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Pulmonary infection in traumatic brain injury patients undergoing tracheostomy: predicators and nursing care

Abstract

Background

Pulmonary infection is common yet serious complication in patients with severe traumatic brain injury (STBI). We aimed to evaluate the predicators of pulmonary infection in STBI patients undergoing tracheostomy, to provide evidence for the clinical nursing care of STBI patients.

Methods

This study was a retrospective cohort design. STBI patients undergoing tracheostomy treatment from January 1, 2019 to August 31, 2021 in our hospital were included. The characteristics of pulmonary infection and no pulmonary infection patients were analyzed.

Results

A total 216 STBI patients undergoing tracheostomy were included, the incidence of pulmonary infection was 26.85%. Diabetes (r = 0.782), hypoproteinemia (r = 0.804), duration of coma(r = 0.672), duration of mechanical ventilation(r = 0.724) and length of hospital stay (r = 0.655), length of hospital stay post tracheostomy (r = 0.554), mortality (r = 0.598) were all correlated with pulmonary infection (all p < 0.05). Klebsiella pneumoniae (33.87%) and Staphylococcus aureus (29.03%) were the most commonly seen pathogens in the pulmonary infection of TBI patients. Logistic regression analyses indicated that diabetes (OR 2.232, 95% CI 1.215–3.904), hypoproteinemia with plasma total protein < 60 g/L (OR 1.922, 95% CI 1.083–3.031), duration of coma ≥ 22 h (OR 2.864, 95% CI 1.344–5.012), duration of mechanical ventilation ≥ 5 days (OR 3.602, 95% CI 1.297–5.626), length of hospital stay ≥ 21 days (OR 2.048, 95% CI 1.022–3.859) were the risk factors of pulmonary infection in TBI patients undergoing tracheostomy (all p < 0.05).

Conclusions

Further investigations on the early preventions and treatments targeted on those risk factors are needed to reduce the pulmonary infection in clinical practice.

Peer Review reports

Background

Severe traumatic brain injury (STBI) is one of the most important causes of death and disability worldwide [1]. Studies [2,3,4] have found that organ failure and secondary infection after brain trauma are the most important causes of death. The literature reports [5, 6] a fatality rate that can reach 50.17%, and the concurrent pulmonary infection rate can be as high as 60.84%. STBI patients are prone to secondary pulmonary infection, which can significantly increase the disability and mortality of patients [7, 8]. Therefore, early prediction, diagnosis and early intervention of whether STBI patients have secondary pulmonary infection can help to reduce the mortality of patients and improve the prognosis of patients.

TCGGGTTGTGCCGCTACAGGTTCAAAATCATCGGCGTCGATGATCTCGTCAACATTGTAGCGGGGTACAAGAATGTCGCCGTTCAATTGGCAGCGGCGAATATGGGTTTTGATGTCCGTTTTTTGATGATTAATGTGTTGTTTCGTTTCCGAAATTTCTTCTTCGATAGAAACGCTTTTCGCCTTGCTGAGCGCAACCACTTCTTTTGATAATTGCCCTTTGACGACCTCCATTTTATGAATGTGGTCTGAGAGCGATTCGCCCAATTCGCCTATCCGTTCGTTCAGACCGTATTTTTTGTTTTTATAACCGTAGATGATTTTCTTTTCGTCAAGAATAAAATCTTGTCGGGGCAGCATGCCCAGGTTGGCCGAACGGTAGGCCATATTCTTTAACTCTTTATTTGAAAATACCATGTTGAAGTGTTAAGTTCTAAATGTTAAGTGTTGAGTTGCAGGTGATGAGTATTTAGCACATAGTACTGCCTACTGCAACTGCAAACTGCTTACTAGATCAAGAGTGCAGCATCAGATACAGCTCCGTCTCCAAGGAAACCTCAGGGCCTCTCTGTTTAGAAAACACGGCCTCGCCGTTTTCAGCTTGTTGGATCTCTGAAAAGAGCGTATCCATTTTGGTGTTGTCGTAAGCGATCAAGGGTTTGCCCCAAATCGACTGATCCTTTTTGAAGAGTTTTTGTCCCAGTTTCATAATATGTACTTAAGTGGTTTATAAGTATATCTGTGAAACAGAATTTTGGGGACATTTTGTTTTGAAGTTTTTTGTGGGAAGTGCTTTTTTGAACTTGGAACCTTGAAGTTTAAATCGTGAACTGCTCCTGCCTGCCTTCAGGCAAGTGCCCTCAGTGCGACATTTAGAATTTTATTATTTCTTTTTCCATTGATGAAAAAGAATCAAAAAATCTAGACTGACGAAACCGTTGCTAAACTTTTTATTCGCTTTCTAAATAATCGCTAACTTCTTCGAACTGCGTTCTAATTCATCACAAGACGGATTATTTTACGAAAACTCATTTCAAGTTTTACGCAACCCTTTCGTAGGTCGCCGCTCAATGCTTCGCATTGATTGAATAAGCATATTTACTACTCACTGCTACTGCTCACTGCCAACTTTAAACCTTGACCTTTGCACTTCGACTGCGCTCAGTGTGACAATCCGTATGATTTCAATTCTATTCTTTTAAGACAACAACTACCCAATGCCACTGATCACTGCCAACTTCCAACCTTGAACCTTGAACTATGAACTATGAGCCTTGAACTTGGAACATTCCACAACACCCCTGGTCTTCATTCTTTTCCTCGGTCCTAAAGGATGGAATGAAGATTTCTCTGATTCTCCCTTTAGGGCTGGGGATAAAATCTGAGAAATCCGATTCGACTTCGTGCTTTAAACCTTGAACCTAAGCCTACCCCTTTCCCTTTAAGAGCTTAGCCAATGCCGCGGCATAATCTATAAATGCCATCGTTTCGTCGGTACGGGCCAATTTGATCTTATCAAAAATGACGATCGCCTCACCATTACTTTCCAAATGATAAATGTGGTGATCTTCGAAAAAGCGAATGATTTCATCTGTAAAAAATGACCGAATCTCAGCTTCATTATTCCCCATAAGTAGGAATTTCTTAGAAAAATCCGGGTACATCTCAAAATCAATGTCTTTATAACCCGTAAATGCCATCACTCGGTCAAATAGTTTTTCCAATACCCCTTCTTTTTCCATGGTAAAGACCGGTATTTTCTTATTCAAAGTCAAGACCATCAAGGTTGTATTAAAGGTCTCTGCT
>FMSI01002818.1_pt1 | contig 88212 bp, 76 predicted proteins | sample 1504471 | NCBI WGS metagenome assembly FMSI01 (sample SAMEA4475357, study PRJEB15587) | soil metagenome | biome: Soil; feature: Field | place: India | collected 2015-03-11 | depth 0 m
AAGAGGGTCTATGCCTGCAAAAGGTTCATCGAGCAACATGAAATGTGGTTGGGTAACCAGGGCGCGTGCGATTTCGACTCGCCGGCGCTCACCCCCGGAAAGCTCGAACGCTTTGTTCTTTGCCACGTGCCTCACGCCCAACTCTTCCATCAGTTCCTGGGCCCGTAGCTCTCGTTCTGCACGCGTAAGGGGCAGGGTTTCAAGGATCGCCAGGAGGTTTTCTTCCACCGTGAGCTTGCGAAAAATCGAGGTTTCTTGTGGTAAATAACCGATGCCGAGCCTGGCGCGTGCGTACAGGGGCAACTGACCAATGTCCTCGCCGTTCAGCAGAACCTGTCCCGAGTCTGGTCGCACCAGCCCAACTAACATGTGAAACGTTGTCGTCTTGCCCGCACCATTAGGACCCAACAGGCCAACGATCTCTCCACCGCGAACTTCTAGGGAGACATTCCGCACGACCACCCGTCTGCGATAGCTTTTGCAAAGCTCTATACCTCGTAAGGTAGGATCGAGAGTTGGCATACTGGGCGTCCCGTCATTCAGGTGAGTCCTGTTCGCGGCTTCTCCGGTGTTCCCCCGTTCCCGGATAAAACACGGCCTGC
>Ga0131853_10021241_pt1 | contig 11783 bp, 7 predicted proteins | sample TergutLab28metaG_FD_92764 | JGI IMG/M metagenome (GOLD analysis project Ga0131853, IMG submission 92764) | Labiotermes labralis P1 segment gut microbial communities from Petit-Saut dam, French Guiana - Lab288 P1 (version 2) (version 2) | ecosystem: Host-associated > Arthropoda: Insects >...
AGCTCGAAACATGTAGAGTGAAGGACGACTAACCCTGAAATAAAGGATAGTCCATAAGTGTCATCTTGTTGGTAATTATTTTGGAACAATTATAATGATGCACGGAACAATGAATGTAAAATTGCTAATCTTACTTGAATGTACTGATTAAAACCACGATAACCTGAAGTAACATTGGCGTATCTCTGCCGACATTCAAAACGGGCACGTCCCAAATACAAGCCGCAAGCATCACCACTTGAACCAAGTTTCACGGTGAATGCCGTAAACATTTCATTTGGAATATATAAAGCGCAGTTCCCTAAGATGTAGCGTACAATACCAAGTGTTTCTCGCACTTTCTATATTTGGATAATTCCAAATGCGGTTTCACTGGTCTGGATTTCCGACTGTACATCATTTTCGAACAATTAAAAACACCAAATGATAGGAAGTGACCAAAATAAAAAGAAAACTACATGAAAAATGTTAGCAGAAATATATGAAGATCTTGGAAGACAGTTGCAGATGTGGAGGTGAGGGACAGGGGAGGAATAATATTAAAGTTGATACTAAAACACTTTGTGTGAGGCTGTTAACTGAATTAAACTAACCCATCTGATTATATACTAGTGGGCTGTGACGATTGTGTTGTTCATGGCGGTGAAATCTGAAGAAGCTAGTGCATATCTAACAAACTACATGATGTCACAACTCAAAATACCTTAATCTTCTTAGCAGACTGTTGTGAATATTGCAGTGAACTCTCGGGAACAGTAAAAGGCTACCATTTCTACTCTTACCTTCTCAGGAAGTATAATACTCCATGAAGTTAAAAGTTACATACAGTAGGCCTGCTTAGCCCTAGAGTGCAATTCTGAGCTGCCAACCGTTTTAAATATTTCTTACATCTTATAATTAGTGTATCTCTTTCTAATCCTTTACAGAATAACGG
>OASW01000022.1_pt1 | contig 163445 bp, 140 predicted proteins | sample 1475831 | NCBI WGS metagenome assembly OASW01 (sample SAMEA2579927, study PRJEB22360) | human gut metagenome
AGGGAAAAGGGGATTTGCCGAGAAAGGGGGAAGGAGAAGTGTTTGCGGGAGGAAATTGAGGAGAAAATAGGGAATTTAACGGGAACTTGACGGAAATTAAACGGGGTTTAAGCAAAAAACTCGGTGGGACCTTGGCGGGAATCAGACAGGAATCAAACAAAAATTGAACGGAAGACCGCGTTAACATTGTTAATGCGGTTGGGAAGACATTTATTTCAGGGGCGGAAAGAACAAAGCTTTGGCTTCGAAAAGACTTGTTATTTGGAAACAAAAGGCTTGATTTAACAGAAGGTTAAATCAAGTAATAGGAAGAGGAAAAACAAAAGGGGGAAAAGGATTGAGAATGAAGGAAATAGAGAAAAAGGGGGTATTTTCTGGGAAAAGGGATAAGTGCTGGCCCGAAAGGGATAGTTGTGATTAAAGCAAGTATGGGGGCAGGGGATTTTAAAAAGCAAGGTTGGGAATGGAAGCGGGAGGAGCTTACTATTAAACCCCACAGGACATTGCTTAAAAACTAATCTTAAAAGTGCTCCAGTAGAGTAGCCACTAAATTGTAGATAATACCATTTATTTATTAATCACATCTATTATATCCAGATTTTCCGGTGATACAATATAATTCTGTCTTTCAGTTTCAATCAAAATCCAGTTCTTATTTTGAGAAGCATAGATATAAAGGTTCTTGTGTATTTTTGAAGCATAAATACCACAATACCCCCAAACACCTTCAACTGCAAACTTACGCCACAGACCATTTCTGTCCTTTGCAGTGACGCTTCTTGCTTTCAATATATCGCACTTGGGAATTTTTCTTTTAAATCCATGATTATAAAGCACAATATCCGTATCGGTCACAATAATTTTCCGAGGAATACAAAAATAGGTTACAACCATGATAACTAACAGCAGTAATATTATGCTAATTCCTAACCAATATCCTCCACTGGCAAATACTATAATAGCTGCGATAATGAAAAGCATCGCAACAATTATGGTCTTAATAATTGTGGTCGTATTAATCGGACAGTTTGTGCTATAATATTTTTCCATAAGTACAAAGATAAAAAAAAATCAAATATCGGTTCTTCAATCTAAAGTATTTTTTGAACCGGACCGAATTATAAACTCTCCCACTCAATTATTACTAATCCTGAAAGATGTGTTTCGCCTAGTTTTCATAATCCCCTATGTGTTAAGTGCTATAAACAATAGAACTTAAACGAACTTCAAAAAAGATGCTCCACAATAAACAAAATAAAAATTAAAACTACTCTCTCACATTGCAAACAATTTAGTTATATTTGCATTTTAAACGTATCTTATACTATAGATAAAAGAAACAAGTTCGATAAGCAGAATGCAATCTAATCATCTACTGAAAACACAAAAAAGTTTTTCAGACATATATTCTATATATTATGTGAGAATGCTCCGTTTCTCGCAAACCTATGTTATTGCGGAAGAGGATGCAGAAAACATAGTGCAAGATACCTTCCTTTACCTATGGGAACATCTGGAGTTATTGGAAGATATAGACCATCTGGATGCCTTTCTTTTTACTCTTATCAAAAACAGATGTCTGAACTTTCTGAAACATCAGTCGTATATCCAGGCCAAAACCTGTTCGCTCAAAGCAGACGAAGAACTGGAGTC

During the treatment of STBI, tracheostomy is often used to provide respiratory support in patients with craniocerebral injury [9]. However, tracheostomy is a traumatic operation, which destroys the body barrier of the patient’s respiratory system and it usually takes a long treatment period [8, 10, 11]. Therefore, the STBI patients are more prone to pulmonary infection [12]. Currently, the characteristics of pulmonary infection in STBI patients undergoing tracheostomy remains unclear [13]. Identifying the risk factors of pulmonary infection in STBI patients undergoing tracheostomy is beneficial to the counteractive measures making to reduce pulmonary infection which will impact on the management and treatment of STBI. Therefore, in this present study, we aimed to analyze the characteristics of pulmonary infection in STBI patients undergoing tracheostomy, to identify the potential influencing factors of pulmonary infections, thereby providing reliable evidences into the clinical STBI treatment.

Methods

Ethical considerations

In this study, all methods were performed according to the relevant guidelines and regulations. This present study was a retrospective cohort design. And the study had been approved by the ethical committee of First Affiliated Hospital of Soochow University (approval number: 2019-200), and written informed consents had been obtained from all the included patients or related guardians of patient.

Patients

This study selected STBI patients who underwent tracheostomy in the department of neurosurgery of our hospital from January 1, 2019 to August 31, 2021 as study population. The inclusion criteria were: patients with TBI and a Glasgow Coma Scale (GCS) ≤ 8 points at admission; STBI patients who received tracheostomy treatment during the hospital stay; and patients with duration of mechanical ventilation > 48 h. The exclusion criteria of this study are: patients whose condition deteriorated rapidly and died within 24 h of admission; Patients with pulmonary infection diagnosed by the respiratory symptoms, blood gas analysis and lung X-rays at the admission of patients; patients whose relatives did not agree to participate in this study.